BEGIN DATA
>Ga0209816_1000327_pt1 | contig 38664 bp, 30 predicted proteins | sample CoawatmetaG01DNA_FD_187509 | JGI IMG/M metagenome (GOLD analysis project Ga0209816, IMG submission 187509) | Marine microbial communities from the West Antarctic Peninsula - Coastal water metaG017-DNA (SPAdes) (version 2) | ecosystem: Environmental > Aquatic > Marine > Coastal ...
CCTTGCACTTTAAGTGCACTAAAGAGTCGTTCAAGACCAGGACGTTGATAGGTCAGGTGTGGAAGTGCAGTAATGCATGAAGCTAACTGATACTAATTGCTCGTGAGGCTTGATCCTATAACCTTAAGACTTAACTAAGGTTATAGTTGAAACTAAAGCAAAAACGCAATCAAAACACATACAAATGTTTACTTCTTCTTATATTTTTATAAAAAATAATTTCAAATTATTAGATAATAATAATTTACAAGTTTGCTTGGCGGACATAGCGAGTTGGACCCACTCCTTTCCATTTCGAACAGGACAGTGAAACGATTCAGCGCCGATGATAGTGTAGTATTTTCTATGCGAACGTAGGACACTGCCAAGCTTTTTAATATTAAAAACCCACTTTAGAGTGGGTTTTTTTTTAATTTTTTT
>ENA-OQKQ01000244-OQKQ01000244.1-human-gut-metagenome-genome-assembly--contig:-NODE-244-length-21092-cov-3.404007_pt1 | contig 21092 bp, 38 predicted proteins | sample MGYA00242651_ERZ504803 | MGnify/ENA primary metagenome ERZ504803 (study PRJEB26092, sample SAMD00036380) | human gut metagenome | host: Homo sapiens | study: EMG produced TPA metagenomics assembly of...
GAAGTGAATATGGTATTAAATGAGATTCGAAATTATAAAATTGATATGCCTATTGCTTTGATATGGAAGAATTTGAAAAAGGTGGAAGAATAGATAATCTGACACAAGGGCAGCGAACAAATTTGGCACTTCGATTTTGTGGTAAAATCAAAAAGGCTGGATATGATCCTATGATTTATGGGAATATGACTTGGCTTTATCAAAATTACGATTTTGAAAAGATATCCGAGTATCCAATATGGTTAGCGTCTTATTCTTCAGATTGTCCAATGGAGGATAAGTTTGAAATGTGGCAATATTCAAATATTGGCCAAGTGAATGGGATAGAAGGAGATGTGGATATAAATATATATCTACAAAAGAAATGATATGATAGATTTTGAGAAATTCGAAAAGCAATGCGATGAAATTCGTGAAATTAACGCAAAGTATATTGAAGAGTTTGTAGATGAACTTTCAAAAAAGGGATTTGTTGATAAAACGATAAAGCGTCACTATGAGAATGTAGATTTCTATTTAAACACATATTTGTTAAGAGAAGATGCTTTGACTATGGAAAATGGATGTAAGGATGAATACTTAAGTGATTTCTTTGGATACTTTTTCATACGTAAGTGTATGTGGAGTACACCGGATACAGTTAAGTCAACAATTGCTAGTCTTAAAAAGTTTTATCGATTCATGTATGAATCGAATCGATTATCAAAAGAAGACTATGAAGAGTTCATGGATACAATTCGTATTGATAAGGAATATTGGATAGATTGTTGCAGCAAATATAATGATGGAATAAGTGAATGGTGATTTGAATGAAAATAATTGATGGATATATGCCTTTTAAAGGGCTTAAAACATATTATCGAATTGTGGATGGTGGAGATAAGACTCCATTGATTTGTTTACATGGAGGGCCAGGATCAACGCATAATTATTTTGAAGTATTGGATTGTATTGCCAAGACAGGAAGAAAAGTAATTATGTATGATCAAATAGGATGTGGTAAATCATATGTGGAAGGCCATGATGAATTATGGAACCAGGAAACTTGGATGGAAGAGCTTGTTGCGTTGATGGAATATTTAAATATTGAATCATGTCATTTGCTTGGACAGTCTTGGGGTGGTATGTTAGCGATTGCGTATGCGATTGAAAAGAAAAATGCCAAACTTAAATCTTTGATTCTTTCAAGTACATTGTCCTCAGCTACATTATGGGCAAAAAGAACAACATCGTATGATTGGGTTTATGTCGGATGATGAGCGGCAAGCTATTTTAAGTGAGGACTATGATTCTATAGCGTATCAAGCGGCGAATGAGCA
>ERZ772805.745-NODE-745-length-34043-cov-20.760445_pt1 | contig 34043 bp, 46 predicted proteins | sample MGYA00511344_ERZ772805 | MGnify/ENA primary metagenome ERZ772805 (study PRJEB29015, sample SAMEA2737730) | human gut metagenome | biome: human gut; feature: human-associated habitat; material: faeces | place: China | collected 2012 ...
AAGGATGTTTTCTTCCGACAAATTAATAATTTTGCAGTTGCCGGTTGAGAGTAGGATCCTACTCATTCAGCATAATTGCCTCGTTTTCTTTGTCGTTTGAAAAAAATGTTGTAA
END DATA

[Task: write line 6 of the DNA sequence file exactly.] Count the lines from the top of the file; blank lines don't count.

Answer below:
AAGGATGTTTTCTTCCGACAAATTAATAATTTTGCAGTTGCCGGTTGAGAGTAGGATCCTACTCATTCAGCATAATTGCCTCGTTTTCTTTGTCGTTTGAAAAAAATGTTGTAA